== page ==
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It’s a dirty word in my house.

I frequently see well-meaning posts from people in plastic-free groups sharing photos of a plastic product they’ve spotted that has splashed “Biodegradable” all over its label.

It’s exciting for a moment to think that’s one less product you need to find an alternative to and can carry on using guilt-free. But I’m the bearer of bad news..

Biodegradable is one of, if not the least meaningful eco terms out there. It simply means that a substance will break down over time. There are no time limits on being biodegradable so something that takes 400 years to biodegrade still gets to use this label!

The worst part is, when most plastics biodegrade they are merely turning into microplastics, which are now in our soil, our air, our rain water, and the placentas of newborn babies.


Compostable is the word I look for on labels but it is still a minefield.

You will find varying definitions of the term if you look it up. Some are very simple: “something that can be used as compost.”

Others are more nuanced: “can disintegrate into non-toxic, natural elements at a rate consistent with similar organic materials.”

Its use on labels is increasing and gives me more hope than when I see “biodegradable” but I still need to look closer to learn HOW it composts.

Some products are “industrial compostable” - this means they break down in a reasonable amount of time under specific conditions. The specific conditions usually require high heat (in the range of 60C or hotter). There is a British (BS) and European (EN) standard number 13432 that specifies a product (again under specific conditions) disintegrates such that no more than 10% remains after 12 weeks and surviving particles must not measure more than 2mm.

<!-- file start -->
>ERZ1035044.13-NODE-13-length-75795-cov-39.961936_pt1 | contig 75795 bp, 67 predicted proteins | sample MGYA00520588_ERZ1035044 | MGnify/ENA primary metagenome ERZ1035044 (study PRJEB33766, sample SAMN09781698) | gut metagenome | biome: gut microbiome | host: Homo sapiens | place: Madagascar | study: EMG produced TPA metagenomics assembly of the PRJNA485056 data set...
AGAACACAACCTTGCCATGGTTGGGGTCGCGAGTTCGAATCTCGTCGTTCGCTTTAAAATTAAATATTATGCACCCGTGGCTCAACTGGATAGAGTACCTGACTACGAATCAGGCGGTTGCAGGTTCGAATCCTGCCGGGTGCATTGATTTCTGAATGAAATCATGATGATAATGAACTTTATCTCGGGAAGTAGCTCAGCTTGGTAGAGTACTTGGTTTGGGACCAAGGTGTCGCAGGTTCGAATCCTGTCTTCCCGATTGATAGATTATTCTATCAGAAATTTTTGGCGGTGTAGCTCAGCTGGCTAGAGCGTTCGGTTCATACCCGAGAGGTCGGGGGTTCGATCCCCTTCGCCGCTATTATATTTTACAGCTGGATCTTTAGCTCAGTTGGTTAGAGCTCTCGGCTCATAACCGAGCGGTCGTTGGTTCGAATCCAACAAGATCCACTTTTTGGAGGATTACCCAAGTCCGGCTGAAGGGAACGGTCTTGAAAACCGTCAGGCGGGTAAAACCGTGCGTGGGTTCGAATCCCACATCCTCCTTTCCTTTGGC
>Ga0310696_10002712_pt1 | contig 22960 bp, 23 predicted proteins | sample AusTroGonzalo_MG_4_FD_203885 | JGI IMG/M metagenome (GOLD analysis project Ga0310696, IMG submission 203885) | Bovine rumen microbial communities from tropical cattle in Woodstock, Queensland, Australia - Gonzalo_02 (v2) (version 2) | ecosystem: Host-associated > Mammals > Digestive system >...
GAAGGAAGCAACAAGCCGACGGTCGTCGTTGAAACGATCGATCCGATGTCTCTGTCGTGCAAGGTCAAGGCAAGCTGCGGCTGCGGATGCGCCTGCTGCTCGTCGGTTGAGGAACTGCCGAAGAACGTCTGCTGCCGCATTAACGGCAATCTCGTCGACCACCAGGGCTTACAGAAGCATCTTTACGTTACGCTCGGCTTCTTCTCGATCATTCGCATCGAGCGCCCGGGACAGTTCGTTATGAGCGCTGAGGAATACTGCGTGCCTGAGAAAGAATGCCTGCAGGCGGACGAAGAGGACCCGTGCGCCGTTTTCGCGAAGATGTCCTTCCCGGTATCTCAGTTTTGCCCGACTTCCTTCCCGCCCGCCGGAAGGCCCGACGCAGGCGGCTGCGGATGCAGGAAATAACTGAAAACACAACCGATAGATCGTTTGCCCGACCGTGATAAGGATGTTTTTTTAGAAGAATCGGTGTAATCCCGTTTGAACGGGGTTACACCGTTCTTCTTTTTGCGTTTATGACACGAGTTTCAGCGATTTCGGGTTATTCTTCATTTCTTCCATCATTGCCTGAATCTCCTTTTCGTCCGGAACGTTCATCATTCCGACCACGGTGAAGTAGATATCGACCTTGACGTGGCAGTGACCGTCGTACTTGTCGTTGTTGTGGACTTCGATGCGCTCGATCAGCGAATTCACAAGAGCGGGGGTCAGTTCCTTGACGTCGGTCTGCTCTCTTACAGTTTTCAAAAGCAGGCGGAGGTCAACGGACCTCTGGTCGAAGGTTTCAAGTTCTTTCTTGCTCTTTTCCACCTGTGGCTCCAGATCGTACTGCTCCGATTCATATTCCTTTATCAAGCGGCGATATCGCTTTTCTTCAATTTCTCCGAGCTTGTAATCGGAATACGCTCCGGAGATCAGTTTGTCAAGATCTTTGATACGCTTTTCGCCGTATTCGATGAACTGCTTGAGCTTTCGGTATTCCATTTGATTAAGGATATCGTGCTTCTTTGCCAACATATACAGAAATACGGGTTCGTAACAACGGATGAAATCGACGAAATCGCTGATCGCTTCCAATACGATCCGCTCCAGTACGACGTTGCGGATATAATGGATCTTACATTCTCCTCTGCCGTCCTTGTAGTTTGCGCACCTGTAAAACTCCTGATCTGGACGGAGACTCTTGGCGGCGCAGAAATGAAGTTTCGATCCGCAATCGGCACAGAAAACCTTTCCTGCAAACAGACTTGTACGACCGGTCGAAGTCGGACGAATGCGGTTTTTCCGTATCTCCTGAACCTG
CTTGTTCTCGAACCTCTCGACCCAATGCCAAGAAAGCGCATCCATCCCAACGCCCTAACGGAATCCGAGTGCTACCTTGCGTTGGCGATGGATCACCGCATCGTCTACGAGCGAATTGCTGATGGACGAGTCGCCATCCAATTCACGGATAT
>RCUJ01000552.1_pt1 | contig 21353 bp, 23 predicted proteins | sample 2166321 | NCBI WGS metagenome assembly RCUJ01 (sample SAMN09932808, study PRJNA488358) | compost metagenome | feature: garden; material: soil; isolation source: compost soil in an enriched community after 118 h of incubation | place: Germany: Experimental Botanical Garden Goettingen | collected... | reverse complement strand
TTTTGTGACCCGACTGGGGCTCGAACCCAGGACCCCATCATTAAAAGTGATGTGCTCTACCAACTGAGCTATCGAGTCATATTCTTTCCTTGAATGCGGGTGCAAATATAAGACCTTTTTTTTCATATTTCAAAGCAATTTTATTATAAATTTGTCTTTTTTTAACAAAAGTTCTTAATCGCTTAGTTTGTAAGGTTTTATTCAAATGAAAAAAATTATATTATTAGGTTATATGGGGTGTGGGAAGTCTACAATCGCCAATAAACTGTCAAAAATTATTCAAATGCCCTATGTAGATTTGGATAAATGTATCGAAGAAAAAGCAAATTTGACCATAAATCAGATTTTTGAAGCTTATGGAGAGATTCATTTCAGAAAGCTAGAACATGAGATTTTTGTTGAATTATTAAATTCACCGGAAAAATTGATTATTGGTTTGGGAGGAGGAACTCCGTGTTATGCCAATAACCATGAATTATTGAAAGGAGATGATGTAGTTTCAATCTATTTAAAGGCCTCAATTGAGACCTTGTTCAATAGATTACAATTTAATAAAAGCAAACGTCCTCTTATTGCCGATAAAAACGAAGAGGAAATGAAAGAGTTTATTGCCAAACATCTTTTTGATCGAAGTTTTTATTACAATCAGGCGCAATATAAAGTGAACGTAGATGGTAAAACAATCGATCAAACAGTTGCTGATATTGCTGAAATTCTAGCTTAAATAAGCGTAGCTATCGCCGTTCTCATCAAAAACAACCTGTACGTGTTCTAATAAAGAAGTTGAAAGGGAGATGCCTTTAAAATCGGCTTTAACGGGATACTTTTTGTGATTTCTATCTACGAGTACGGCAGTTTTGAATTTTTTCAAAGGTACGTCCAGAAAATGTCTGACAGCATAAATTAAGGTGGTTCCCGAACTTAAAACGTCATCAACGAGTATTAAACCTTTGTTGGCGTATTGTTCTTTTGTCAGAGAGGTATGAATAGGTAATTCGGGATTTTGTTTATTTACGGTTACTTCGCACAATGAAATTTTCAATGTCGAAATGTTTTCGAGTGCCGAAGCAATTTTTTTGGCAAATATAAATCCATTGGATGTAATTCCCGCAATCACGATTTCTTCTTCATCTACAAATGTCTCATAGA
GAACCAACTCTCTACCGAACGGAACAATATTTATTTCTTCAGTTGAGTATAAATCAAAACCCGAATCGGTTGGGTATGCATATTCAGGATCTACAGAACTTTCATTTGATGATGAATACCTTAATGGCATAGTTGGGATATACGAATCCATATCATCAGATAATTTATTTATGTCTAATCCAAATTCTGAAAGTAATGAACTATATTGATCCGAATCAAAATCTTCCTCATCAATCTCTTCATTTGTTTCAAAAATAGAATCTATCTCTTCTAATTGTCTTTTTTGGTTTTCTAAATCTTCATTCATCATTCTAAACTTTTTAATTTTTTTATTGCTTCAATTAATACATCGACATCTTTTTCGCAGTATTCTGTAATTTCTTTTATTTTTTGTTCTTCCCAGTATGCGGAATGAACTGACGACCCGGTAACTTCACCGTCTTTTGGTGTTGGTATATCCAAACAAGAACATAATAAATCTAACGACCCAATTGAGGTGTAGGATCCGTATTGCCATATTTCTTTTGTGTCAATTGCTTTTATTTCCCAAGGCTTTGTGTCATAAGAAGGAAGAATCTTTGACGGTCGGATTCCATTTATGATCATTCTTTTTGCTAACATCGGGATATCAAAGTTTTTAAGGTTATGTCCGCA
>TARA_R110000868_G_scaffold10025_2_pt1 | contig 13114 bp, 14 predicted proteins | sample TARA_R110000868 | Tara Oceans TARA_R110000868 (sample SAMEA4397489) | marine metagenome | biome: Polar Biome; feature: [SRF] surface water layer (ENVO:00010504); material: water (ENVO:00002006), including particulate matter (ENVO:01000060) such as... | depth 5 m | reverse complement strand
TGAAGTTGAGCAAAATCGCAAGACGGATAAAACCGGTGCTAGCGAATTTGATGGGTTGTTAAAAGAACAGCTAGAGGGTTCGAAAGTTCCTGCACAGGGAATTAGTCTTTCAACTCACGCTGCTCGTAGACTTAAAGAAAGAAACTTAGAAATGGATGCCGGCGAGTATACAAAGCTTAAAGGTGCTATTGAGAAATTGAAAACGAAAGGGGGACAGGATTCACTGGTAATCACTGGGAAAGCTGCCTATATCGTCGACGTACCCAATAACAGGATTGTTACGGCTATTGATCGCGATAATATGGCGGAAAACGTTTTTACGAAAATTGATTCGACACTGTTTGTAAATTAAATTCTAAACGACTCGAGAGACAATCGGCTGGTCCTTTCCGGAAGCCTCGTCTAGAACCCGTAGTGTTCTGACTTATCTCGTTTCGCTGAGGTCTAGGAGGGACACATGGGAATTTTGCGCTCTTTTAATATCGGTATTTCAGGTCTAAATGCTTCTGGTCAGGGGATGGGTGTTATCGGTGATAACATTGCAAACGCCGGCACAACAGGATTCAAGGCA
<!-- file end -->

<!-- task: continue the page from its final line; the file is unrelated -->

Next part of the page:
There is no standard specific to home compostability. In theory an industrially compostable plastic will compost at home over a longer time.

One company, TUV Austria, will certify a product as “OK Home!” Compostable if it breaks down within 12 months at 20C. Whether your compost heap in the UK maintains an inner temperature of 20C for a full 12 months is another matter!

Having the right conditions is the key to compostability. Plastics WILL NOT compost in a landfill! Landfills are built to be tombs for waste. They are lined with thick clay to prevent toxic chemicals from leeching into surrounding soil and water. The waste is covered with other waste and soil, preventing sunlight or air from acting on it.

When you are choosing a product because it says it is compostable, you must ask yourself if it will actually be composted. If you don’t have a compost heap at home, what will you do with the product? Can you truly access industrial composting to dispose of it? If not, it’s just another piece of poison plastic.

“Plant-based” is the current buzz phrase for how we’re meant to save the planet. It’s fine as a diet if that’s your thing, but it’s a little more problematic when it comes to plastics.

In a (oversimplified) nutshell, plastic is made from oil combined with esters (chemical compounds) to create long polymer chains.

It used to be the oil in plastics was from petroleum but these days the oil can be from plants. Petroleum or plants, the end result is the same: plastic. Plastics derived from plants are commonly referred to as bioplastics.

A lot of people assume that because bioplastics are plant based that somehow they aren’t bad for the environment. The truth is, bioplastics cause the same harms to the environment as petroleum plastics, and more.